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Americans' generous reach

Prosperity and technology drive charity to new heights.

(Page 2 of 2)

For charities using the Internet, the results have in some cases been astonishing. The American Red Cross, for example, raised $2.2 million over the Web in its past fiscal year ending June 30, up from $172,000 in 1998. That's a 13-fold increase.

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Among other current developments:

* Two main charity-evaluation and information agencies, the National Charities Information Bureau and the Philanthropic Advisory Service of the Council of Better Business Bureaus, are merging their annual rankings of nonprofits.

The new evaluation service will be called the Better Business Bureau Wise Giving Alliance, and will operate out of Arlington, Va., according to Bennett Weiner, an official of the Better Business Bureaus.

"The standards [of the two monitoring services] have been somewhat similar" says Mr. Weiner, so he does not see any drastic changes in terms of individual evaluations.

* Some organizations have moved up the charity roster in terms of receiving money. The Lutheran Services in America organization, for example, is now the top-listed charity in terms of dollar contributions, according to the NonProfit Times. (See chart, page 16.)

But officials for the St. Paul, Minn.-based Lutheran Services agency stress that the organization is largely collating information from local Lutheran-service organizations, rather than receiving dollars itself .

The Nature Conservancy, which often finds itself in controversy because of the difficulty of assessing its expenditures on services, meanwhile, has shot up into the Top 10 charities (see story, page 17). The National Audubon Society, meanwhile, fell from the list of the 100 largest charities ranked by the NonProfit Times.

* Stock market or investment-oriented trust accounts, such as charitable funds offered by Fidelity Investments, the Vanguard Group, and Charles Schwab, have now become powerhouses in their own right, with some listed among the largest philanthropic groups in the US.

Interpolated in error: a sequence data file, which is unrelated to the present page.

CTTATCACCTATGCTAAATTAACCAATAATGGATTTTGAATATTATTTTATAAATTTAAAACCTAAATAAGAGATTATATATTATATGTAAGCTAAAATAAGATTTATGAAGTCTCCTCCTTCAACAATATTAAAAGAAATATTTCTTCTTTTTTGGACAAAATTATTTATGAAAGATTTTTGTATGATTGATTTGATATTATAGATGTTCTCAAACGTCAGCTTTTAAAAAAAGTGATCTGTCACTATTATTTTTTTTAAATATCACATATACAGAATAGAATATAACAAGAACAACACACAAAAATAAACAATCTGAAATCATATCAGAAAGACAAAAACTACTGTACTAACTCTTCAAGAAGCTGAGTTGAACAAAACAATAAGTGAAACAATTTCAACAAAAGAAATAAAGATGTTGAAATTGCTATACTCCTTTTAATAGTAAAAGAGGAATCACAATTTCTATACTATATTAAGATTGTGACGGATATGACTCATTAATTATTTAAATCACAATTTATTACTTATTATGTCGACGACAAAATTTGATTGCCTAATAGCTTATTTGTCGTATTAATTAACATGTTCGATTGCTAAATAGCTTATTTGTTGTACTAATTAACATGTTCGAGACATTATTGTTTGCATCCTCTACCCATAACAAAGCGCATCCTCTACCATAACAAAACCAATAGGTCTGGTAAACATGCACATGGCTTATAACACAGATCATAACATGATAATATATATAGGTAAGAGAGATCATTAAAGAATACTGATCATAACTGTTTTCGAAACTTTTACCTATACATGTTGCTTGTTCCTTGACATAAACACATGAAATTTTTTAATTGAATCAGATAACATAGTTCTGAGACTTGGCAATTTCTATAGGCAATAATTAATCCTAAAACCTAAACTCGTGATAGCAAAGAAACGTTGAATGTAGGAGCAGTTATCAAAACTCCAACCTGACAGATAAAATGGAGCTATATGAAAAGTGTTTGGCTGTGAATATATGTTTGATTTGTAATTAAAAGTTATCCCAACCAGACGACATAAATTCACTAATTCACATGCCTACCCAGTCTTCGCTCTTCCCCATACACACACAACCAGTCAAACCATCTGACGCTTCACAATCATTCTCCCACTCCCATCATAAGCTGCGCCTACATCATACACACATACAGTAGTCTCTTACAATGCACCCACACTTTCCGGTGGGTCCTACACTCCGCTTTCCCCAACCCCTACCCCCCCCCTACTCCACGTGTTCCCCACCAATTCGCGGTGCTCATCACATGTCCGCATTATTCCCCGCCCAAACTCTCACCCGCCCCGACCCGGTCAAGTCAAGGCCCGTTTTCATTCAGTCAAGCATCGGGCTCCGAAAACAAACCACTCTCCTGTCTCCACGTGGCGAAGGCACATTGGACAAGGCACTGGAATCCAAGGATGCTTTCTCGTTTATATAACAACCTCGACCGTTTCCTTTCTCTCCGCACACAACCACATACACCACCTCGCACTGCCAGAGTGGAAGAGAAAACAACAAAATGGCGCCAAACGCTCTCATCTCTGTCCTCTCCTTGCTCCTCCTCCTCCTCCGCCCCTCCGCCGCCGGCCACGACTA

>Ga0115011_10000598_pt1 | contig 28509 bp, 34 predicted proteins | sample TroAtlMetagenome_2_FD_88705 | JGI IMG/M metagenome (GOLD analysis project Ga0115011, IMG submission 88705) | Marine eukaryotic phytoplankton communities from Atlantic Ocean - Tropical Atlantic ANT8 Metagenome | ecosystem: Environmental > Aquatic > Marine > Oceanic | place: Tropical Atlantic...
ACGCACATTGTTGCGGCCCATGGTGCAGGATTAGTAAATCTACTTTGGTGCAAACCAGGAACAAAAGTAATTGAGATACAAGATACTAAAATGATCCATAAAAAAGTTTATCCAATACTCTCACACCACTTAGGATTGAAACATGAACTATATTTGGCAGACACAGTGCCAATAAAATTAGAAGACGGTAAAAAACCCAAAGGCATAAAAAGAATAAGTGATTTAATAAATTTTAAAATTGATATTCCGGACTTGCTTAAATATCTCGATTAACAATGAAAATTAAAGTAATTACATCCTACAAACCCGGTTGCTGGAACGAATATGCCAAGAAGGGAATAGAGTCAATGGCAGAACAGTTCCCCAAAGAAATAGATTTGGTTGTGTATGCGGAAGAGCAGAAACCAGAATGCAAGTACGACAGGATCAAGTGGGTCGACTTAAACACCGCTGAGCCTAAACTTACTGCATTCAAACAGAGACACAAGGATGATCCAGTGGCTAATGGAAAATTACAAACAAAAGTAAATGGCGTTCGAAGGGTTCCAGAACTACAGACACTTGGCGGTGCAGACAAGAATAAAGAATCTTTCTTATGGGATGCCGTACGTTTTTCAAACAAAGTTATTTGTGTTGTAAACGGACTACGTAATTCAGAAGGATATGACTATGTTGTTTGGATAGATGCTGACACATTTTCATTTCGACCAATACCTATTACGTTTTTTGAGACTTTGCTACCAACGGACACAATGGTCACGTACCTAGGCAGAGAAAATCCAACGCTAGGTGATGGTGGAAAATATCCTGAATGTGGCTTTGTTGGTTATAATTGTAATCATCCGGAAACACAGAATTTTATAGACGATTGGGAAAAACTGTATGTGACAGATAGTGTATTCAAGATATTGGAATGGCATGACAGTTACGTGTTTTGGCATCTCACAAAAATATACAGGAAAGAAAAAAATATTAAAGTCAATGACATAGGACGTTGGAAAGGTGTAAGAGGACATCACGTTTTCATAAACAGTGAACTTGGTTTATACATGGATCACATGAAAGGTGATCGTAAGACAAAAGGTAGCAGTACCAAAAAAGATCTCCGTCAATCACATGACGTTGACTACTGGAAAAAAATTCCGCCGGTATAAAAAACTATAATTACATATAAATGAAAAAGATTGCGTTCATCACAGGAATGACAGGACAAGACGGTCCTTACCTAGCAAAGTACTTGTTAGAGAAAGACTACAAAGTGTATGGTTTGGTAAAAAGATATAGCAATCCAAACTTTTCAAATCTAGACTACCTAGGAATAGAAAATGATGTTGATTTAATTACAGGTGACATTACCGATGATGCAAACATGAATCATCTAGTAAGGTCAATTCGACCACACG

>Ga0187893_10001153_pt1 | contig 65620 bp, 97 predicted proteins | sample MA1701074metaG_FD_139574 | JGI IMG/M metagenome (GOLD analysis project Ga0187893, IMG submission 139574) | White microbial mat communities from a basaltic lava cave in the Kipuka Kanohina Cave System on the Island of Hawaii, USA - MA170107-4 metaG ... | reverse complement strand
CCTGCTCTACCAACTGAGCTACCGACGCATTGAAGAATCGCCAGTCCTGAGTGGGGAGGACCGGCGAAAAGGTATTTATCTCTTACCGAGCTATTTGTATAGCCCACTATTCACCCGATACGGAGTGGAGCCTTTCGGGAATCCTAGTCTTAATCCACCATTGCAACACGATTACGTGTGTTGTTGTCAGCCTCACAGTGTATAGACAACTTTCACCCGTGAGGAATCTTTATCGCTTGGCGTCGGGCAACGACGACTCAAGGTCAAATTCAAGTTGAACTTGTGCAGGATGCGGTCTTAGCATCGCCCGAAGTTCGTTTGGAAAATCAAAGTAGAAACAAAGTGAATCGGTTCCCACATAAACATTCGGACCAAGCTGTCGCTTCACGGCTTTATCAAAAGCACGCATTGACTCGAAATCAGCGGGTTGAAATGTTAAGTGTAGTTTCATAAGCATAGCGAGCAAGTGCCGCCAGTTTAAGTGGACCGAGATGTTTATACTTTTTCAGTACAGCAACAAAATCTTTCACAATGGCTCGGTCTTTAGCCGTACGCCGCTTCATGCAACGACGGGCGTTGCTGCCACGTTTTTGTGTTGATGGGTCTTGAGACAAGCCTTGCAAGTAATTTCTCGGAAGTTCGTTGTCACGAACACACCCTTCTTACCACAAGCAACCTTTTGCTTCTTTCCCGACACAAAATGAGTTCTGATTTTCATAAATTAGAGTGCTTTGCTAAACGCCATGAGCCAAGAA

Experts note that while more and more dollars flow into charities (either in the form of cash, stock, or land transactions), the actual level of contributions, in terms of national economic product, has remained fairly consistent over the years.

For 1999, the amount was 2.1 percent of US gross domestic product. That's not all that much different than the prior year.

A coming wave?

Still, some experts believe that level could rise in the years ahead. By one reckoning, more than $40 trillion is expected to be inherited by younger generations in the next half century.

A substantial portion of that amount, perhaps more than $6 trillion, could be rolled over to charities, according to an analysis by Boston College Profs. Paul Schervish and John Havens. The prediction is based on a US economic growth rate of 2 percent. If the economy grows faster, the amount of money flowing to charities could be even larger - perhaps up to $11 trillion, according to the study.

Yet this amount could be significantly lower if a new presidential administration changes or eliminates estate-tax laws. (see column, page 21).

The important point, though, is that there is still time, here and now, for each individual to contribute to a charity of his or her choice, says Ms. Kaplan of Giving USA.

(c) Copyright 2000. The Christian Science Publishing Society